Green Leaves

With summer approaching, I wanted to share more of Kathryn Kolb's photography. Her images, available in both large and small format, are truly stunning works of art. The more you look at them, the more you see and feel. The Umbrella Magnolia is pictured above, taken in Tennessee. This tree's massive leaves and fragrant blooms make it one of my favorite trees to stumble upon in a Southern forest...

Using a Hasselblad medium format camera, Kathryn uses no filter or effects in her photography.  I'm completely mesmerized by Pecan leaves, taken in Kathryn's backyard. As she shared, "I looked up and thought they should be photographed." 

Both these images are of the Spicebush, taken in North Georgia and Virginia. Kathryn loved the vivid greens and pretty symmetry of the leaves. 

When you take photographs with Kathryn or study them alongside her, she's always talking about what works or doesn't work inside the frame. Math and science are always entailed- it's about leading the eye and utilizing the frame effectively. These lovely images, Spring Water Oak & Oak Through Dogwood most certainly, work. 

Dogwood leavesAmerican Chestnut and Late Sun are pictured above. It's always something special to come across an American Chestnut as it was a victim of chestnut blight that caused mass extinction of the trees in the early 1900's. The American Chestnuts you do see today are from ancient root systems that survived the disease. The American Chestnut Association is working to reintroduce a blight resistant American Chestnut to the eastern woodlands as we speak...

Sapelo Forest was taken on Sapelo Island, Georgia. Kathryn wanted to give a sense of what it was like to be in that forest. As she states, "it appears chaotic, but it really isn't." See all of her lovely work, which can complement so many types of home or business decor, here. 

***If you'd like to take a guided naturalist hike with Kathryn Kolb and Jessica Muhummad, which I highly recommend, they are offering a series of educational walks in parks and green spaces. The first of these will be at Stone Mountain just east of Atlanta, on May 19 from 10-12pm. Call Kathryn at 404.862.0118 or Jessica at 404.957.6204 for more details. Suggested donation, $15 per person.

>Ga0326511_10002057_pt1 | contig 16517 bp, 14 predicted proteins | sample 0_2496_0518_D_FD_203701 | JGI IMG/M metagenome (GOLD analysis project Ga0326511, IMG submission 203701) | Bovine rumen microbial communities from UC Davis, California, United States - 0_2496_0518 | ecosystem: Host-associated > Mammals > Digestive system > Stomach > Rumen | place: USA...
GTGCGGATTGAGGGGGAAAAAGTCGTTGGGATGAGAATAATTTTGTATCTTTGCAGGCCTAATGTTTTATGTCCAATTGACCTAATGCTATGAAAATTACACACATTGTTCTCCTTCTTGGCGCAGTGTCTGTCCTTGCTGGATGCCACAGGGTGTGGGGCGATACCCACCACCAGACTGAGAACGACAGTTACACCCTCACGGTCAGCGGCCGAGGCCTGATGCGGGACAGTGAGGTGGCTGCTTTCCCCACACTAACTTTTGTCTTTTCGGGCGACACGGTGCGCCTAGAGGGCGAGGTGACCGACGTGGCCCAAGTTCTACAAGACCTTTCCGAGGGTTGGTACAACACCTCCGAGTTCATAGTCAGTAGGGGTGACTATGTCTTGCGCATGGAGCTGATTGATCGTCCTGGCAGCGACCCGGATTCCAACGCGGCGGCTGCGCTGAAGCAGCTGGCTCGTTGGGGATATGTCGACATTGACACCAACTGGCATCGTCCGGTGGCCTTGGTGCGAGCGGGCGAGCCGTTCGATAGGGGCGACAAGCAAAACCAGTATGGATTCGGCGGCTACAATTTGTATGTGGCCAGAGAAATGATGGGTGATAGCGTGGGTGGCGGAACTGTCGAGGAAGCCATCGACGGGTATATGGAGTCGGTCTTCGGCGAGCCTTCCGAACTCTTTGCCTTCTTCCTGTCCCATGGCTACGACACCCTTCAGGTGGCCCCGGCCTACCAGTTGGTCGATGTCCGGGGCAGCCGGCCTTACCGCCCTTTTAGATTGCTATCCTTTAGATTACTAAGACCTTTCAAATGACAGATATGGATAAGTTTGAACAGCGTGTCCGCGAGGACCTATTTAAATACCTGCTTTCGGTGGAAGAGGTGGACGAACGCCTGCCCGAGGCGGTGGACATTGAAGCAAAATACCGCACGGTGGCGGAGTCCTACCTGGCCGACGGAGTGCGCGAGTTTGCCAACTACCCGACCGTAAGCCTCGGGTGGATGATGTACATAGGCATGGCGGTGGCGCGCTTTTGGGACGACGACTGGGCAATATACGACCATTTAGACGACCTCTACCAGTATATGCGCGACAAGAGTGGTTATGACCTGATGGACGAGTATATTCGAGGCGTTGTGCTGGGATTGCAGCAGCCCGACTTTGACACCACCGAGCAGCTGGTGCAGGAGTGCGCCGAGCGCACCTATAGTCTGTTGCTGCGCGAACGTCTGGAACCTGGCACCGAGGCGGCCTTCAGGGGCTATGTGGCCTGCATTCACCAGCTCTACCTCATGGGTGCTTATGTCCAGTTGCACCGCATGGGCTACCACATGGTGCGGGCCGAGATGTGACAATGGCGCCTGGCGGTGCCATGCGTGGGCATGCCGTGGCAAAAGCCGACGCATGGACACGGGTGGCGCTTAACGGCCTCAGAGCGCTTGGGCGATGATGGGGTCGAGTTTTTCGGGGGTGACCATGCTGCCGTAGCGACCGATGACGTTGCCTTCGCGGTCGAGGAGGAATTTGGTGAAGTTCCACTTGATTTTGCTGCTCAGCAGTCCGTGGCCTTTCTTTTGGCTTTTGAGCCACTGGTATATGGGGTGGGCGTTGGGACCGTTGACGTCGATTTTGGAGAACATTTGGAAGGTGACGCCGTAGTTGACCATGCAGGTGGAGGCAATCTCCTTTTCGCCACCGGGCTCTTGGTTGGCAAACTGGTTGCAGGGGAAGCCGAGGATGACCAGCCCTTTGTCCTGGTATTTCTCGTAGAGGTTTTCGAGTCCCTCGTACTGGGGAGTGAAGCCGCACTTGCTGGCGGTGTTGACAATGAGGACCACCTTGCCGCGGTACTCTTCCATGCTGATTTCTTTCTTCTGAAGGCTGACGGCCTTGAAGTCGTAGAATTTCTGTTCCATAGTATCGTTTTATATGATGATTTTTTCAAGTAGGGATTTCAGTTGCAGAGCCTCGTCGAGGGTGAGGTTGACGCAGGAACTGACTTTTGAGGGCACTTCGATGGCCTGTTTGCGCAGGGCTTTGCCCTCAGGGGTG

Photos: Kathryn Kolb   Content: Sweet Peach 


Leaves and Trees: Greenbrier

Growing up, my favorite story my mom read to me was Brer Rabbit. She created a great voice for the rabbit that always made me laugh. Brer rabbit lived in the South and would tell Brer Bear when captured, "Please don't throw me in the briar patch." Using reverse psychology, Brer Rabbit knew the dense thickets of vines would allow him to escape harm. In sweet memory of Brer Rabbit, today's Leaves and Trees feature is all about one of the most prevalent vines of the South, the Greenbrier. 

Large thickets of prickly thorns make up this vine often found in wooded areas. Besides offering protection for wildlife, the whole greenbrier vine is quite tasty. Rabbits and white tailed deer rely heavily on the greenbrier for sustenance. The sprouts of greenbrier are edible to humans with a bright, full bodied flavor. I love to eat them on my hikes with Kathryn (just be sure what you're eating.) If you steam the new growth sprouts, they call it 'po' folks asparagus' down South. This hearty vine can be used to make soups or 'Greenbrier Salad.' (that would be so fun on a menu) The root powder can make a mild jelly or be diluted in water for a cold drink. In fact it used to be the ingredient that added the licorice flavor in Sarsaparilla.  

Kathryn took this really wonderful photo above. The leaves are generally heart shaped but can also be laurel or oval shaped. One thing Kathryn really loves about the waxy leaves is what they offer in the colder months of the year. In the late fall and early winter, greenbrier leaves turn a vibrant red, yellow and green and when backlit, they appear to glow. In the gray and bland winter forest, you can count on greenbrier to offer a little sunshine.